Monday, February 13, 2006
Converting Legacies to SOA: Don't Put Lipstick on a Pig
I'll be blunt: almost every IT organization has a few fragile, schizophrenic, resource-draining legacy systems in their shop. You know, the ones that always suffer outages, especially on weekends and holidays. The ones that take a battalion of developers and support people to maintain. The ones who have numerous and lengthy break-fix cycles. The ones that exist on hardware older than my teenage daughters. The ones that chew through IT expense budgets with high maintenance and support costs. And usually, they're still crucial to the business even though they should have been long ago retired and replaced with something else.
Well, sticking some type of service-enabled front-end on systems like this isn't going to make things any better. In fact, it could make things much worse operationally and financially for your IT shop because you're adding additional complexity to a system that already has numerous problems. While like many of you I find the siren song of agile, efficient, and cost-effective services very appealing, I have concerns that certain types of legacy systems are not suitable for service-enablement, never will be, and need refactoring or complete redesign. The trick here is to ferret these systems out before you attempt to service-enable them.
OK, I promised you strategy, and I'm pleased to give all of you one over the next few posts. To begin, you're going to need to get your hands on some data and facts, or 'educated' WAGs if such data isn't available or incomplete....
Overview of the Process
Part I: Legacy System Data or WAGs You'll Need
Part II: Refactoring/Redesign with Service-Enablement Project Data
Part III: Analysis
Part IV: Decision from Analysis
Part I: Data or WAGs You'll Need
For a given legacy system over the last 24 months (longer if you have the data, shorter if not...the more you have, the better the forecast/estimate will turn out):
- Percentage of uptime over the period
- Number (not percentage) of outages that had a severity of 'moderate' or higher (that is, subtract 'outages' that still allowed the majority of the system to function and be usable)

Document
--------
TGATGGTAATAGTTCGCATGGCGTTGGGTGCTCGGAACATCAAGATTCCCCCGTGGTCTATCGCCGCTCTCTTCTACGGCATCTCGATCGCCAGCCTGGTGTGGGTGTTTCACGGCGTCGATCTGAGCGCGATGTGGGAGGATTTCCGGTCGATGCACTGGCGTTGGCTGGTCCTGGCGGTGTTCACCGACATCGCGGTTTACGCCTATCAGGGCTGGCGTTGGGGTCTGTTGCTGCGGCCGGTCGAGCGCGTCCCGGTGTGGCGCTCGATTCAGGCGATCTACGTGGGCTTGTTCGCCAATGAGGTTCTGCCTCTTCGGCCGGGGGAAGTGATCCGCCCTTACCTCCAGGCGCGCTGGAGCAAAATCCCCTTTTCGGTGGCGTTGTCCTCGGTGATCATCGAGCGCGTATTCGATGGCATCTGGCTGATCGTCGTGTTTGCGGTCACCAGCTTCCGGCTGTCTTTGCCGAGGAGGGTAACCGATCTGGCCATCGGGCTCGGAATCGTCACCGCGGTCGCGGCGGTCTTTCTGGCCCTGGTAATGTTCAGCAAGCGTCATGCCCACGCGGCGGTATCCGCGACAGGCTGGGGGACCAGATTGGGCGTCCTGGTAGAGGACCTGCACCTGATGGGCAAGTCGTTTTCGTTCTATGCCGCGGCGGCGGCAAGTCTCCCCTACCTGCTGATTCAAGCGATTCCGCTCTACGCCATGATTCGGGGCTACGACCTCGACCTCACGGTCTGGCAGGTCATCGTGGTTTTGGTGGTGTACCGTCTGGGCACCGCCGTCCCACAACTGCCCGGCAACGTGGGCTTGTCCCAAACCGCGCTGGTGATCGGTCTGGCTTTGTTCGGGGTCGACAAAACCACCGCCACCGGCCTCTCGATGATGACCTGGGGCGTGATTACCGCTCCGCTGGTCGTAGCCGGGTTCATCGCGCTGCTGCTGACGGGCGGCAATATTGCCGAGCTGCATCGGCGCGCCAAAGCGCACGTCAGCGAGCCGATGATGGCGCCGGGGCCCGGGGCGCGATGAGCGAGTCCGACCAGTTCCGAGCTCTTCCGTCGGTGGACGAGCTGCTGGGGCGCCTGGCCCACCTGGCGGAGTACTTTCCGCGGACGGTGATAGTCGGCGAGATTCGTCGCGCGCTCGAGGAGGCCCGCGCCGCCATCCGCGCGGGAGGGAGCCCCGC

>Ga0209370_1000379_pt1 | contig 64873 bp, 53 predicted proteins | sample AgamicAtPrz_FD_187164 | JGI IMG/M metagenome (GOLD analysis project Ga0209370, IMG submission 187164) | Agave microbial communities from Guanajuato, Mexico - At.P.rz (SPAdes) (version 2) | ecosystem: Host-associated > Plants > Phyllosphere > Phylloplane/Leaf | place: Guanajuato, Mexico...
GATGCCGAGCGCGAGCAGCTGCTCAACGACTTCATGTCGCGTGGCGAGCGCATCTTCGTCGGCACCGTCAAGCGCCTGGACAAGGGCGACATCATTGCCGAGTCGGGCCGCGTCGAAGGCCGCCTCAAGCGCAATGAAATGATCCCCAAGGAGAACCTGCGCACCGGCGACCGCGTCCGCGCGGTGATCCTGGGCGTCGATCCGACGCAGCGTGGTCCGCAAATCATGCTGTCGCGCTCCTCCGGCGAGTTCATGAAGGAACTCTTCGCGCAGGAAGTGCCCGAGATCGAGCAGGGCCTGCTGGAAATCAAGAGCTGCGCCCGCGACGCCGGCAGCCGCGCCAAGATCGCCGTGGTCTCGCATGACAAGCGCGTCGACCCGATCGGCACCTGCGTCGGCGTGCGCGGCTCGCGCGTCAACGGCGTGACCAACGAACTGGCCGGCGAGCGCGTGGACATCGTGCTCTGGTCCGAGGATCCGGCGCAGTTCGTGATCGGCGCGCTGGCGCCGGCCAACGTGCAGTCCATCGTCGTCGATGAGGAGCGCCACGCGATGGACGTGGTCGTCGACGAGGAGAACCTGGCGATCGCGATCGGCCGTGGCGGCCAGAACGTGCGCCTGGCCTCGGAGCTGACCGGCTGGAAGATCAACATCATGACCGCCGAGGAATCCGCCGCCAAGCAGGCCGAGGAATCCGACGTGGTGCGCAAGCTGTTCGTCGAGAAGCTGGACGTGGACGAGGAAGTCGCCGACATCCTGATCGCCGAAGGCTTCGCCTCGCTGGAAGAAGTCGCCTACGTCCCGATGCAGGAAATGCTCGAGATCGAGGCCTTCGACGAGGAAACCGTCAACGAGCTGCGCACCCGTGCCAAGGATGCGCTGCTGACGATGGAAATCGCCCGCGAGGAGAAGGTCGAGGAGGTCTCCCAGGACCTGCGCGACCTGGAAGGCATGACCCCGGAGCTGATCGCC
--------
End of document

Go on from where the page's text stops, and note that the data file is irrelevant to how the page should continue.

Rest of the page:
- Amount of staff hours supporting system (help desk & other support)
- Amount of staff hours maintaining system other than user support (break-fix work or developer/administrator maintenance that isn't user support)
- Amount of staff hours designing and developing enhancements, new features and subsystems, refactoring existing code, porting, integrations, etc. These aren't related to break/fix and maintenance described above. Make sure to include all development cycle activites including requirements, specification, testing, etc.
- Amount spent on annual maintenance agreements for all commercial software that the system utilzes. If a commercial software resource is shared with other systems, pro-rate this cost to each system as you choose and assign costs appropriately.
- The burdened cost of labor for your organization or even better, for your IT department. This value is a figure representing what it costs per hour for your company to employ someone, including salary, benefits, employer-paid taxes, and overhead for facilities, office equipment, etc. For most large organizations, this value usually falls between $80 and $125 USD per hour. If you don't know this value, ask your financial people if they have it, or for an estimate. For the purposes of this exercise, use one generic value even if your financial people have this number broken down by job or location categories, as it will make the analysis much easier and give you nearly the same results.